Mr. Speaker, on October 6 I posed a question to the Minister of Health as a follow-up to a number of other questions pertaining to the cuts to the drug and food research labs in the health protection branch of the Department of Health. These cuts took place on the sly, in secret. They were not presented to parliament, not presented publicly, but done in the dead of summer by the Minister of Health at the very time he was announcing publicly that cuts were over.
Since the cuts were carried out in July, which I might add were not announced publicly contrary to the minister's statement on September 24 when he suggested he was placing a moratorium on the whole area.
The information about the cuts and the news of the devastation to our health protection branch came about as a result of conscientious scientists who are concerned about the health and safety of the drug and food supply of Canadians. It came about as a result of public pressure and as the result of political outcry. It also came about as a result of good in depth research by the media.
At the beginning of this Parliament the minister succumbed somewhat to that pressure and announced a moratorium on some of the cuts and proposed changes. Today, one month later, the Minister of Health puts out a release announcing that he would do what he said he would do on September 24, 1997.
It will probably come as no surprise to members of the House that our concerns are still as relevant, as serious and as deep rooted as they ever were. Despite this announcement Canadians remain deeply concerned. Let me give four quick reasons for that concern.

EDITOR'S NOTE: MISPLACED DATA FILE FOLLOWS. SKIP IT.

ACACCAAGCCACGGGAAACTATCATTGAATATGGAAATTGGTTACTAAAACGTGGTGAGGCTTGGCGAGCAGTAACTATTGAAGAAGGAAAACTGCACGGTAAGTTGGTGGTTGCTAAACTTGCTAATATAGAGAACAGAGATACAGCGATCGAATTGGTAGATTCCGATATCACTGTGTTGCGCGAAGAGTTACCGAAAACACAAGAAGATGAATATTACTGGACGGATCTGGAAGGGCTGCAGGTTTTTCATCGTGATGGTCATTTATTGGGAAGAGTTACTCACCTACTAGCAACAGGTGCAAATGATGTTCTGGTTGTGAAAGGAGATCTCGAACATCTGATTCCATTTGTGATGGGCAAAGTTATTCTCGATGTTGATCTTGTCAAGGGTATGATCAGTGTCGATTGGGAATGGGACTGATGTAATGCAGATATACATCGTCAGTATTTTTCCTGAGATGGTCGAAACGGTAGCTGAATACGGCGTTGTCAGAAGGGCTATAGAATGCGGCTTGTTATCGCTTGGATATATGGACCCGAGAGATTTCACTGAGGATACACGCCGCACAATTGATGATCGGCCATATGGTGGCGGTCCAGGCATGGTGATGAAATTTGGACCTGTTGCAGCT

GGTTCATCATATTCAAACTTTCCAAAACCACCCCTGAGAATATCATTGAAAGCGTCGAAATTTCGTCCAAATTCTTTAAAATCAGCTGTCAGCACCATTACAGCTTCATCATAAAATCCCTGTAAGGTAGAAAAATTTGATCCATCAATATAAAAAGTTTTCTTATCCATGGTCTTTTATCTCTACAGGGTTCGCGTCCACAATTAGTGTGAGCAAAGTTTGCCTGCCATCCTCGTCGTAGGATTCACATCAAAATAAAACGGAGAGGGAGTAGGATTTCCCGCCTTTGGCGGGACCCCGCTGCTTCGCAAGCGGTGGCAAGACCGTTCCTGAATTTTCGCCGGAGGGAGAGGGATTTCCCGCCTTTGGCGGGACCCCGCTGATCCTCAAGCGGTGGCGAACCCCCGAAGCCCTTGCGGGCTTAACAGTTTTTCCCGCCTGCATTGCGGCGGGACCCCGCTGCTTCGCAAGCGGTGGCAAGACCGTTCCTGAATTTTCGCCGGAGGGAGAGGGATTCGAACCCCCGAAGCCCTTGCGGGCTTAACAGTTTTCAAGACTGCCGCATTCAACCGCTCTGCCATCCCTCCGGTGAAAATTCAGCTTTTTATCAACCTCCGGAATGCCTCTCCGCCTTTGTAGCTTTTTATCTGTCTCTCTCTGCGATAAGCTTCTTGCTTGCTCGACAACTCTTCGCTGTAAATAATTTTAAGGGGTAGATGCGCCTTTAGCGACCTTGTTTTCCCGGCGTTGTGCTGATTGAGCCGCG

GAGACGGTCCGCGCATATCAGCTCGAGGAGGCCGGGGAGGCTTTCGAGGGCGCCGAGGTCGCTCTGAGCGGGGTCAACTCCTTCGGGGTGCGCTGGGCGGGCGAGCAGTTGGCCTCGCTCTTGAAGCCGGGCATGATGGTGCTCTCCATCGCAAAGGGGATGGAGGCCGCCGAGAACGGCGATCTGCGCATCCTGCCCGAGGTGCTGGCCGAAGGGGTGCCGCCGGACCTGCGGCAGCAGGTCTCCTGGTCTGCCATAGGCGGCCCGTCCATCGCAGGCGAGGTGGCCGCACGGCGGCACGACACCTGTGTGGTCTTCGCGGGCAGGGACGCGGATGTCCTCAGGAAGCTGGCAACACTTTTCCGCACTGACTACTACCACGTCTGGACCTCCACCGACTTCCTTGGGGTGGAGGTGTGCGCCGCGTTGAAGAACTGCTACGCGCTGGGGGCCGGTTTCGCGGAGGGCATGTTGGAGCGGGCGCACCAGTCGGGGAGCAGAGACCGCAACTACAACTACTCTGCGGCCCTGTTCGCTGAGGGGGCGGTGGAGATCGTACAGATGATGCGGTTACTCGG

First, in terms of this decision and on every decision of crucial importance to Canadians the government has operated on the basis of a very secretive, very undemocratic and almost despotic approach.
Second, for three to four months the government caused a great deal of uncertainty and instability to reign over the health protection branch. That uncertainty was demoralizing to scientists and upsetting to those who value the work they are doing and want to contribute to society.
Third, the drug research lab remains closed. There has been no attempt by the government to address that issue. It is of deep importance to the health and safety of Canadians on matters pertaining to drugs.
Fourth, we are still left with a very large question. Is the announcement today but a temporary reprieve from a much longer term, very deep rooted agenda to move toward privatization and deregulation in the health protection branch as a whole?
I conclude by referring to a document from the department which outlines proposals to look at cost saving measures, privatization and ways to reduce the liability of the department, all contrary to the original purpose of the health protection branch and contrary to the very significant role performed by the drug and food research labs. Certainly it is contrary to the intent and spirit of the Food and Drug Protection Act.
I remain concerned and I look forward to the government addressing these issues on an urgent basis.